Tiger Woods has decided to leave great rival Phil Mickelson alone with his thoughts after the reigning US PGA Championship winner pulled out of his planned title defence.
Amid a continuing backlash over Mickelson's comments about the Saudi-backed breakaway tour, the 51-year-old has elected to skip this week's major.
Mickelson has not played since February after angering many in the game with his remarks about the Super Golf League – now officially called the LIV Golf Invitational Series.
The veteran American, who became the oldest major winner in history when he triumphed at Kiawah Island last year, said Saudi Arabia has "a horrible record on human rights" but added he was willing to commit to the league as it was "a once-in-a-lifetime opportunity to reshape how the PGA Tour operates".
Mickelson has apologised but missed the Masters and is not ready to return to the PGA Tour yet. He, along with several other golfers, has asked for a release from the PGA Tour to compete in the LIV Golf Invitational Series, which is due to start next month, but those requests have been refused.
Woods was asked about Mickelson in a news conference at Southern Hills, Tulsa, ahead of the US PGA getting under way on Thursday.
"I have not reached out to him. I have not spoken to him," Woods said. "A lot of it has not to do with, I think, personal issues. It was our viewpoints of how the Tour should be run and could be run, and what players are playing for and how we are playing for it. I have a completely different stance.
"I don't know what he's going through. But I know the comments he made about the Tour and the way that it should be run, it could be run; it could be run differently and all the different financials that could have happened, I just have a very different opinion on that. And so no, I have not reached out to him."
Woods said it was "always disappointing" for a major champion to be absent rather than defending a title.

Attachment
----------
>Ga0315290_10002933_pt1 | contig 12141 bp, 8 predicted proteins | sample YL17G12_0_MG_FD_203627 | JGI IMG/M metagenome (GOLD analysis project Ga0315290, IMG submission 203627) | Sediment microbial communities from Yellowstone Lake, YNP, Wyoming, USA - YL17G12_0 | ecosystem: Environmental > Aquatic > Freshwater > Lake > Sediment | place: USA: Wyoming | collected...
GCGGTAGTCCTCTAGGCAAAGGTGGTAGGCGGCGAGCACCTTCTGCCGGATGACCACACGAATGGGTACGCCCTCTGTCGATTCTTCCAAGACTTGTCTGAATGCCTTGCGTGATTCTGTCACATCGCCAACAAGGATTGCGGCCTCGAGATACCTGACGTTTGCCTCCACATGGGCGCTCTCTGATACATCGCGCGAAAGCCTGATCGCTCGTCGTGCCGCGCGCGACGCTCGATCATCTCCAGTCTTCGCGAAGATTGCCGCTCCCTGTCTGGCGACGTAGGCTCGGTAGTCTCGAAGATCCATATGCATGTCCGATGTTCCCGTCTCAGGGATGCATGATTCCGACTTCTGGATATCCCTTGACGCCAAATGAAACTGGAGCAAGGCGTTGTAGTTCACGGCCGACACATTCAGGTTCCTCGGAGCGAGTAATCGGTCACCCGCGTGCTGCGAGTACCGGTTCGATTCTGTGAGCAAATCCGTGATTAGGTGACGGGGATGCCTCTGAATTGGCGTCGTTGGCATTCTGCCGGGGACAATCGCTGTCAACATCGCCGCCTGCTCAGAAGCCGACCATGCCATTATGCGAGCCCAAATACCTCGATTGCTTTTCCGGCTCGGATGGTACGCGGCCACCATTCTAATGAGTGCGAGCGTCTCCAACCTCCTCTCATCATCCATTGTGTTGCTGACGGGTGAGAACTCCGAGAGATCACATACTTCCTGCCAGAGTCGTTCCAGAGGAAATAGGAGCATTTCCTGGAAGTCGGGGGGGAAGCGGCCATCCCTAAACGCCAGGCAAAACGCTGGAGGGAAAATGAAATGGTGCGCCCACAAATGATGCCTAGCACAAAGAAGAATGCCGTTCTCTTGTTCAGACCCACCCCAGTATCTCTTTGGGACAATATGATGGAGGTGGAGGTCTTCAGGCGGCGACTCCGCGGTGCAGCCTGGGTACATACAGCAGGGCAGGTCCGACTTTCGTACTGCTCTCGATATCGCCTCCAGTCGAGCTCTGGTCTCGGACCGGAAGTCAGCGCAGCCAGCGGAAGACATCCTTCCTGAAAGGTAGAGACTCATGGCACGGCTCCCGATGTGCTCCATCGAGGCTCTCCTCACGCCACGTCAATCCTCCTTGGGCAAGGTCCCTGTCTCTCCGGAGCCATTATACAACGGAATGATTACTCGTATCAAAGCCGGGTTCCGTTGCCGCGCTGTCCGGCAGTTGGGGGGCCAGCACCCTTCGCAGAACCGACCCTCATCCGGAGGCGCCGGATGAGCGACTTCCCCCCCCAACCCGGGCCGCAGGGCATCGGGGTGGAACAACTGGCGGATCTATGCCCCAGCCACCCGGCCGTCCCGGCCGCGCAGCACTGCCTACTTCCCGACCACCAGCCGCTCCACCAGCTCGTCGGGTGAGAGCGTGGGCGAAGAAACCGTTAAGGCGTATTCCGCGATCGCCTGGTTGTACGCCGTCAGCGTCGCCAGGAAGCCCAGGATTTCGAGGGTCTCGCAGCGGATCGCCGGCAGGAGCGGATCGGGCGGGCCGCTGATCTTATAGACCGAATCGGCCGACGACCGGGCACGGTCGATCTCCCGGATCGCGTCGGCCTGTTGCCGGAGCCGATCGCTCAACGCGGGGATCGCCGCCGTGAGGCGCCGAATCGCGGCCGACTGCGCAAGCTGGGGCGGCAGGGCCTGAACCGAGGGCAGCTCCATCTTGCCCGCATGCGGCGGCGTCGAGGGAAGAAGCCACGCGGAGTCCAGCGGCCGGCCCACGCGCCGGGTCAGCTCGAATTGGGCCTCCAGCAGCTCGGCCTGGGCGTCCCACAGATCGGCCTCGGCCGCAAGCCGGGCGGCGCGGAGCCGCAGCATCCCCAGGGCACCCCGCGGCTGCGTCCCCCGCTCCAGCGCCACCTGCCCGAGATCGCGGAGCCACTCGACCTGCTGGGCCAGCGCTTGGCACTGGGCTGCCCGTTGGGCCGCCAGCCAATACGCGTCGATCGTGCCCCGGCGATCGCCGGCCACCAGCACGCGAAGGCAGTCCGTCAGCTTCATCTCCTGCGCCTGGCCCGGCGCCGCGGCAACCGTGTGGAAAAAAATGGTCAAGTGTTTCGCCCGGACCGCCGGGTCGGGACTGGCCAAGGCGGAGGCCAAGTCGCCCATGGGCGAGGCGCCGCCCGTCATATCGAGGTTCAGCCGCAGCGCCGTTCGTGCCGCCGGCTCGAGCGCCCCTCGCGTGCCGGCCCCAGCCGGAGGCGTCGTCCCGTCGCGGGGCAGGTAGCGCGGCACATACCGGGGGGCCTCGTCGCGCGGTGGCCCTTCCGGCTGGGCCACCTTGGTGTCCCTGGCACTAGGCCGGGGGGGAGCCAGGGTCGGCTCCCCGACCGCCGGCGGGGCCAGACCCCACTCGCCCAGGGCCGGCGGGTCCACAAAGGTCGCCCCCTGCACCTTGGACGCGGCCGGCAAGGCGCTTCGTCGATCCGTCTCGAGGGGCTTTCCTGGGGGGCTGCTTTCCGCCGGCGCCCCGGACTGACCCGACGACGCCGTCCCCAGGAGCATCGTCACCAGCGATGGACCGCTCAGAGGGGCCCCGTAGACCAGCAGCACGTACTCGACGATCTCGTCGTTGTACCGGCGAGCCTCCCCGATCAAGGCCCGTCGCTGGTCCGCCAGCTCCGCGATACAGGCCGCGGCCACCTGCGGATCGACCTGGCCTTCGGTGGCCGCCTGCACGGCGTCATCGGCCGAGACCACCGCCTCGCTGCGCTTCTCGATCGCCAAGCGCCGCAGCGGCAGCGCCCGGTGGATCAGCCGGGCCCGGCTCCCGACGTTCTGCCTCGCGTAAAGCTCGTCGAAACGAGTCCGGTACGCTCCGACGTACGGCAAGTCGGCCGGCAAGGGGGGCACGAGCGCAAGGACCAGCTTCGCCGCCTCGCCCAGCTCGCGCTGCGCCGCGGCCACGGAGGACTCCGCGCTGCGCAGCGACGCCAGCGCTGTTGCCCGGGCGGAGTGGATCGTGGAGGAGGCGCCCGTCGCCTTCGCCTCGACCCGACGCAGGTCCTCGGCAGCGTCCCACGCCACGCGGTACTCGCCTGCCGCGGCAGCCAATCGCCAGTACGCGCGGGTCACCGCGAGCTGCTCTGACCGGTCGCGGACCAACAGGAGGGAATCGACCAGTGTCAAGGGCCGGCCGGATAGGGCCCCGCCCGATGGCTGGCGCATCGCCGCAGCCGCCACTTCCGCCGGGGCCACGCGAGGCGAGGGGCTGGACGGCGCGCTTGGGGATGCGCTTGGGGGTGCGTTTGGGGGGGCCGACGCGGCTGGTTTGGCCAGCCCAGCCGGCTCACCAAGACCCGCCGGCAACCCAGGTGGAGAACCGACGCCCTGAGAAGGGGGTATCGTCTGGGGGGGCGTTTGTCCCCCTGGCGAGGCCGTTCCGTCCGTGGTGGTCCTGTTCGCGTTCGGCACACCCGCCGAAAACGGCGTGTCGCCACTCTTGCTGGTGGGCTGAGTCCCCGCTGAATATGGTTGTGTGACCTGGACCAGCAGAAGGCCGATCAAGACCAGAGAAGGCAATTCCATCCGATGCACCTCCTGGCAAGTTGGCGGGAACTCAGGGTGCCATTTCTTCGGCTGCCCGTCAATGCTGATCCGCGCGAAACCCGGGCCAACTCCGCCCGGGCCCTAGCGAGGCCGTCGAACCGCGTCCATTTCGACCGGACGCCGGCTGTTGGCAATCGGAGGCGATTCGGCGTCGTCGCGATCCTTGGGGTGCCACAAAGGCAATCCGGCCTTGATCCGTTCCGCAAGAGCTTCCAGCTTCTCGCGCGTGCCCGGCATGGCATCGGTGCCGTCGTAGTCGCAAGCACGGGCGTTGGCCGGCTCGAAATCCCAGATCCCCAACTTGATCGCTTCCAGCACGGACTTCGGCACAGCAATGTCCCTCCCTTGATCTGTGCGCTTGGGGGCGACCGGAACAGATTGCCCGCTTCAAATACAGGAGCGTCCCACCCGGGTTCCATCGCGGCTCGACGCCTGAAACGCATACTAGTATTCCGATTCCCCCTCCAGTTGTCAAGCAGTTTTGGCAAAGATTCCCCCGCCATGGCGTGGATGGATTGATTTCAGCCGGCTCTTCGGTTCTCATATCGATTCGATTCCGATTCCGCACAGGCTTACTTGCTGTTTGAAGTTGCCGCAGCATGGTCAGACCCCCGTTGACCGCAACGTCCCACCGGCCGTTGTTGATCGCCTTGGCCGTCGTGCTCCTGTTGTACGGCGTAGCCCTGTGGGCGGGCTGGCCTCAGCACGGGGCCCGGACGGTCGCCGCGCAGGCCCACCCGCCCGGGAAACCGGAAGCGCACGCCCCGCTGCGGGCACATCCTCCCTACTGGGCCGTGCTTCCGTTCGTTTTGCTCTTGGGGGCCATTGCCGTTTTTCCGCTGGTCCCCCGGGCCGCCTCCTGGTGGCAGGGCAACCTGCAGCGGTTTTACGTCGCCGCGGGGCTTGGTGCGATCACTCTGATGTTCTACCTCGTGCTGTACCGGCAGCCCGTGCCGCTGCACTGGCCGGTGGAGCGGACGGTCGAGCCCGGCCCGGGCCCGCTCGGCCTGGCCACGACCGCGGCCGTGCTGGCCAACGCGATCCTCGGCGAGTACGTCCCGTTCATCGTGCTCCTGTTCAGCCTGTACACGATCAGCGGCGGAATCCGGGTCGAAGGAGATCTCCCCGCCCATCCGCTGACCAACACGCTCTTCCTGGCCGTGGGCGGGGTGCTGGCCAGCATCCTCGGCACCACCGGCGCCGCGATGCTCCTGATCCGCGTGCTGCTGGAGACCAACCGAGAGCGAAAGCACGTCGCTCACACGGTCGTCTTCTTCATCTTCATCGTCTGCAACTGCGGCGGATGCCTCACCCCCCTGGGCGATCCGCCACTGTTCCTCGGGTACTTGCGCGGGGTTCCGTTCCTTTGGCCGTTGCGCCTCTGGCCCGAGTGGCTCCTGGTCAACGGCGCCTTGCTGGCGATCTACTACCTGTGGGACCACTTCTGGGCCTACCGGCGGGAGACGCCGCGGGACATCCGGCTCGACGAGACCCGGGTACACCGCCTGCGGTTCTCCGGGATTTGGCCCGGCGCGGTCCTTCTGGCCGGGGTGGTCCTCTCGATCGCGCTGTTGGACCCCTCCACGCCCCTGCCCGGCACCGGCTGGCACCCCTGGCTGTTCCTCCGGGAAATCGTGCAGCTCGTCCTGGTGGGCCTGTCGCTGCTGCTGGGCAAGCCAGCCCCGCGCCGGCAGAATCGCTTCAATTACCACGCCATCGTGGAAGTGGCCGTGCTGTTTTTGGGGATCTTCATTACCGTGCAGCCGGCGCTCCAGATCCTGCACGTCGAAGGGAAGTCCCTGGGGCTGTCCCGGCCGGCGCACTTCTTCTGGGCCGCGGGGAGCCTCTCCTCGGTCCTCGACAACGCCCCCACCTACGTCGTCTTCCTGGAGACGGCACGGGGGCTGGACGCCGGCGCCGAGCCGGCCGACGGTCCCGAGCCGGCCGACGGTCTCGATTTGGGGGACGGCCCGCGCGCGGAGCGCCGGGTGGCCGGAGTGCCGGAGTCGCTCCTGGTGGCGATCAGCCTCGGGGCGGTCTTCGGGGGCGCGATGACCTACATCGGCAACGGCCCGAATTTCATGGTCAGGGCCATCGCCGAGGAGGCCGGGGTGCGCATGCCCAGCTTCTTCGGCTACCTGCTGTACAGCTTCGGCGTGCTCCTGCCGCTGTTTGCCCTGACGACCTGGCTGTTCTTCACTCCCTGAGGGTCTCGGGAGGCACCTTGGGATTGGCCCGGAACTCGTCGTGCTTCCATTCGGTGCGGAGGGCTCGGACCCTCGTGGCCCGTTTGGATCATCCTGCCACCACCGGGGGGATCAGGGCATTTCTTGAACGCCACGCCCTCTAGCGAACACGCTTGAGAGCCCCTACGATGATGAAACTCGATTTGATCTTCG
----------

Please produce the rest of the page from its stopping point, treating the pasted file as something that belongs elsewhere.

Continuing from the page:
"Phil has said some things that I think a lot of us who are committed to the Tour and committed to the legacy of the Tour have pushed back against, and he's taken some personal time, and we all understand that," Woods said.
"But I think that some of his views on how the Tour could be run, should be run, [there has] been a lot of disagreement there."
Woods described Mickelson's comments about the PGA Tour as "polarising" and pointed to the PGA Tour's long history, as well as its current lucrative events, as reason to show it full support.
The 46-year-old pointed to how Jack Nicklaus and Arnold Palmer had been instrumental in the Tour breaking away from the PGA of America in 1968, creating greater earning potential for the players.
"I just think that what Jack and Arnold have done in starting the Tour and breaking away from the PGA of America and creating our Tour ... I just think there's a legacy to that," Woods said.
"I still think that the Tour has so much to offer, so much opportunity. I believe in legacies. I believe in major championships. I believe in big events, comparisons to historical figures of the past.
"There's plenty of money out here. The Tour is growing. But it's just like any other sport. It's like tennis. You have to go out there and earn it. You've got to go out there and play for it. We have opportunity to go ahead and do it. It's just not guaranteed up front."
Woods, in his second major since returning from injuries sustained in a horrific February 2021 car crash, is feeling increasingly optimistic his body can help his skill set deliver a 16th major championship.
"I feel like I can, definitely. I just have to go out there and do it," he said. "I have to do my work. Starts on Thursday and I'll be ready."